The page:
A few notes:

  • 17A [”Clean it up, roomie!”] “I’M NOT YOUR MOTHER!” – One of two great 15-letter entries in the grid. Also a fantastic casual phrase!
  • 27A [Professional barrel racers, usually] GALS – Can someone explain this clue? What are we even talking about here?
  • 36A [Directed incorrectly] MISSENT – This seems like it isn’t a word. My spell check doesn’t even like it!
  • 57A [An instant] ONE MOMENT IN TIME – Wasn’t this the name of the Whitney Houston song she did for the Olympics?
  • 6D [Small Amish-made wooden product] TOY TRAIN – Yes, they make stuff like this. They also sell stuff that is falsely labeled “Amish” and people jump all over it. Weird.
  • 11D [Driven on frequently] ARTERIAL – As a main road. Great clue.
  • 25D [”You just hold on a minute!”] “HEY, NOW!” – Great casual phrase
  • 28D [”__ form of despair” (”Devil’s Dictionary” on patience)] “A MINOR … – At least a different way of clueing this instead of naming a musical key. Although I don’t know this quote at ALL!
  • 29D [Kid-lit quadruped since 1940] LASSIE – I had no clue who this was. Note more error marks here!
  • 39D [Bitter nature] ASPERITY – Fill in a word that you may not use that often! This one stumped me. You see the word aspersion more often, I think.

Everyone have a safe and healthy weekend!

Stella Zawistowski’s USA Today crossword—Matthew’s recap

Stella Zawistowski’s USA Today crossword solution, 11/27/2021

Quick puzzle from Stella with a fun theme set today. Each themer is two words beginning with A and V:

18a- (Process for mailing in a ballot from out of state) ABSENTEE VOTING.
34a- (Purple flower native to Tanzania) AFRICAN VIOLET. I *adore* African violets. I wish I could keep any plants alive / trusted myself to try.
53a- (Swedish actress who played Lara Croft) ALICIA VIKANDER. I’ve never been much interested in the Tomb Raider universe but I quite liked Vikander in The Green Knight.

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22 Responses to Saturday, November 27, 2021

  1. Eric H says:

    I would not have guessed Bangkok for the most-visited city, but when I think of how many people live within a short flying distance (a few hours or less), it makes sense.

    XERISCAPING was a gimme. The City of Austin (which operates our water system) has been urging people to adopt such practices for 30 years or more.

    I originally had “sneer” for 1A, which would have given me an excuse to share a fine Eliza Gilkyson song. Even though my first guess was wrong, I’m going to link it anyway. It’s too good not to.

  2. Billy Boy says:

    Pretty easy & unremarkable Friday NYT.

    Oh wait, it’s Saturday. Decent if easy, I liked the dog clue/answer pair. Bangkok also a surprise to me. New York seemed very likely for a moment

    • Eric H says:

      Yeah, I tried “New York” first, until it became unworkable with the crosses.

      Blame it on my European/American bias. Or my lack of interest in sex tourism.

  3. Barbara Calhoun says:

    A driver is a golf club that used to be made of wood, as opposed to irons, clubs made of metal.

  4. Rob says:

    NYT: Everybody but me thought that this was an easy Saturday puzzle. Sigh.

    • David L says:

      I found it tougher than usual. It went fairly well once I got going, but it took me a while to make some toeholds. Not sure why, in retrospect.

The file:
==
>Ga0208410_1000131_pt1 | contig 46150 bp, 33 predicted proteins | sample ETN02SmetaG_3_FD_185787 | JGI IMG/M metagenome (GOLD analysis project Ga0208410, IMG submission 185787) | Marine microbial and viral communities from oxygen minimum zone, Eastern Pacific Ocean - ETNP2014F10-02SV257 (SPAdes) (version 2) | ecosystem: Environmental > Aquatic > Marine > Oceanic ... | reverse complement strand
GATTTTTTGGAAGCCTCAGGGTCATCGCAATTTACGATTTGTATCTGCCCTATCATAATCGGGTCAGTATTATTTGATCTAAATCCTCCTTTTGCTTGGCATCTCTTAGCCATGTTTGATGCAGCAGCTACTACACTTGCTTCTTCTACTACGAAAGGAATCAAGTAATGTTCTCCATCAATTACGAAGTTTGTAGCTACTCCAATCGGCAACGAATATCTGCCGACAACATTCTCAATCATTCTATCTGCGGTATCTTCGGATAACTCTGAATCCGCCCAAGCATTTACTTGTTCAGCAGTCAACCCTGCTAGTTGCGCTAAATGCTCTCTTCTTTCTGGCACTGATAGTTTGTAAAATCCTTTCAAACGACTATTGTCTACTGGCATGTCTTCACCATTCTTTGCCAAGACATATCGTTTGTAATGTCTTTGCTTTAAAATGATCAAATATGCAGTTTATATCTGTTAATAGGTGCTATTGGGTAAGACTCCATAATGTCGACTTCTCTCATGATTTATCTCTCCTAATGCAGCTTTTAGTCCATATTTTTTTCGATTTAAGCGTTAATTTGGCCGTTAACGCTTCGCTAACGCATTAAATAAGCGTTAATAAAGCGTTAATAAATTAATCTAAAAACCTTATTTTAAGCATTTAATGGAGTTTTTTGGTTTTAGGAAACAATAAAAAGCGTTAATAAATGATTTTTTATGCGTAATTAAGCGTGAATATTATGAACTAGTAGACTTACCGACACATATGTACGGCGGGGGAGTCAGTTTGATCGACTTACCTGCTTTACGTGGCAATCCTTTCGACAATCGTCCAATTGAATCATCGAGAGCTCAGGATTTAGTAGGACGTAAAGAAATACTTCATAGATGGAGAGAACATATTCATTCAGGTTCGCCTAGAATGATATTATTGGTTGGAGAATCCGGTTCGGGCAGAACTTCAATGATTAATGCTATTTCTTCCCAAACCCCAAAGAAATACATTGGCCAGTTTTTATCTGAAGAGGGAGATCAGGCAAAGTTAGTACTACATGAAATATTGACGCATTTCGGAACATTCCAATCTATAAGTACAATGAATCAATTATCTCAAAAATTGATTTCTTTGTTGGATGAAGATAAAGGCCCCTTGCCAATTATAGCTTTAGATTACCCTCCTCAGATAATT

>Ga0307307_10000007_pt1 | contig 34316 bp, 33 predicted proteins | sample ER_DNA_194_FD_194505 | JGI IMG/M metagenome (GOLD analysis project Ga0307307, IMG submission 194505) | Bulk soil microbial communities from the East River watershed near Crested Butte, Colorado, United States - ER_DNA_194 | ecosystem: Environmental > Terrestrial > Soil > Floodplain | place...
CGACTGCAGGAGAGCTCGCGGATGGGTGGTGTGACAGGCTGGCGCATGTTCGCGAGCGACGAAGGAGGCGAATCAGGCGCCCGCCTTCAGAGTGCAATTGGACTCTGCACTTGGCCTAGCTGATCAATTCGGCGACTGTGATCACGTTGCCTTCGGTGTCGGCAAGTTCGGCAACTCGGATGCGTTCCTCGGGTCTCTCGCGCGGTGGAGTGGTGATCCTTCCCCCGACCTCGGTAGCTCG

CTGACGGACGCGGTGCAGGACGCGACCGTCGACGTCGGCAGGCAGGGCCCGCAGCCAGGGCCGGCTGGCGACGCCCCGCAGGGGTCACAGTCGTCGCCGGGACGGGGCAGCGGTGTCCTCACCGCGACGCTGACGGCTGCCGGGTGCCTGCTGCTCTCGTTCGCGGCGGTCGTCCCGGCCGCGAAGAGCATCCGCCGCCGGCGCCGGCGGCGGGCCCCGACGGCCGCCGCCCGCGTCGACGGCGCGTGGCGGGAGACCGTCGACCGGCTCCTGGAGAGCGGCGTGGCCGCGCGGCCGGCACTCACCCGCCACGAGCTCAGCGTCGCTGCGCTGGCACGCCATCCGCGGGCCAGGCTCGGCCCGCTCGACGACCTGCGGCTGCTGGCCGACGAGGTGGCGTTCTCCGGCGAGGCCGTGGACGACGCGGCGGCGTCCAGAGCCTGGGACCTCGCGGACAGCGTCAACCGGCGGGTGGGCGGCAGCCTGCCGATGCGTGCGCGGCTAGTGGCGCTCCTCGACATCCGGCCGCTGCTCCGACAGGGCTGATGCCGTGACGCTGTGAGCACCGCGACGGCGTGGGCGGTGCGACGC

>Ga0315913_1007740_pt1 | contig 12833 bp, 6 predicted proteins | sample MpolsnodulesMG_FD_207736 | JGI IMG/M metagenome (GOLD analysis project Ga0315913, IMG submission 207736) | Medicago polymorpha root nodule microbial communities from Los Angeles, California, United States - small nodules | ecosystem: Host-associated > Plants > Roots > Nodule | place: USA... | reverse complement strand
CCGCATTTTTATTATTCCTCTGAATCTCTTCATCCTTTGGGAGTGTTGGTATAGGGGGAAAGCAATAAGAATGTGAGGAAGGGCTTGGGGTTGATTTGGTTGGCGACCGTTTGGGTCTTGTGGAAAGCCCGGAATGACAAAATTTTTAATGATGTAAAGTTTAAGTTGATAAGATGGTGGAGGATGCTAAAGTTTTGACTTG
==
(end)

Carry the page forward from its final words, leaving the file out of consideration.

5. sanfranman59 says:

    Uni: What’s up with all the Paul Coulter puzzles published by Universal lately? This makes 7 of the last 14! This isn’t a complaint, mind you, as I generally enjoy PC’s work. I’m just wondering if there’s an explanation.

    • Paul J Coulter says:

      David accepted an unusually high number of my themes over the last six months, so I think he’s clearing the queue for this calendar year. Sorry if folks are getting sick of seeing my name. It should slow down soon.

      • sanfranman59 says:

        Thanks for chiming in, Paul. It’s all good. As I said, your puzzles are almost always well above average in my opinion.

  6. Jim says:

    NYT: OOZIER? Really?

  7. Pilgrim says:

    Newsday: Re 27A – Barrel racing is an event in a rodeo. Three barrels are arranged in a triangle and you have to ride your horse in a loop around each barrel and race back to the starting line in the shortest amount of time. It’s usually a women-only event.

    • marciem says:

      Somebody (Derek) hasn’t been watching “Yellowstone”, with it’s pair of barrel-racing “gals” LOL! Or if you like really nice Canadian shows, “Heartland”. Lots of barrel-racing and rodeo stuff on that.

  8. Michael in Chelsea says:

    I’ve done three crosswords this week containing EASYA after not encountering that entry since I can remember. (I think it was a NYT, the WSJ contest puzzle, and the Stumper.)

  9. Teedmn says:

    Great clue for TOE in the Stumper, “Once-over ender”. Took me until now to get it.

    I had joyER a long time as a surname for track events – that’s joynER, duh.

    Is it fair that “Dark fiction” is NOIRS, plural?

    • Michael in Chelsea says:

      Could you please explain the TOE clue?

      • marciem says:

        If someone gives you the “once over”, it is usually from “head to TOE”. At least that is my take on it. It took me a while to get it, and I could still be wrong.

  10. Amy L says:

    LAT: I had a Natick with the PRANA AKIRA crossing. I only know the Simpsons characters who turn up in crosswords. Akira isn’t as common as Apu, Otto, or Moe who have often appeared in puzzles.

    NYT: I don’t like “tutee” or “mentee” either, but we started to have regular “mentor/mentee” meetings in my office, so I’m getting used to it. I can’t think of a better name for these meetings.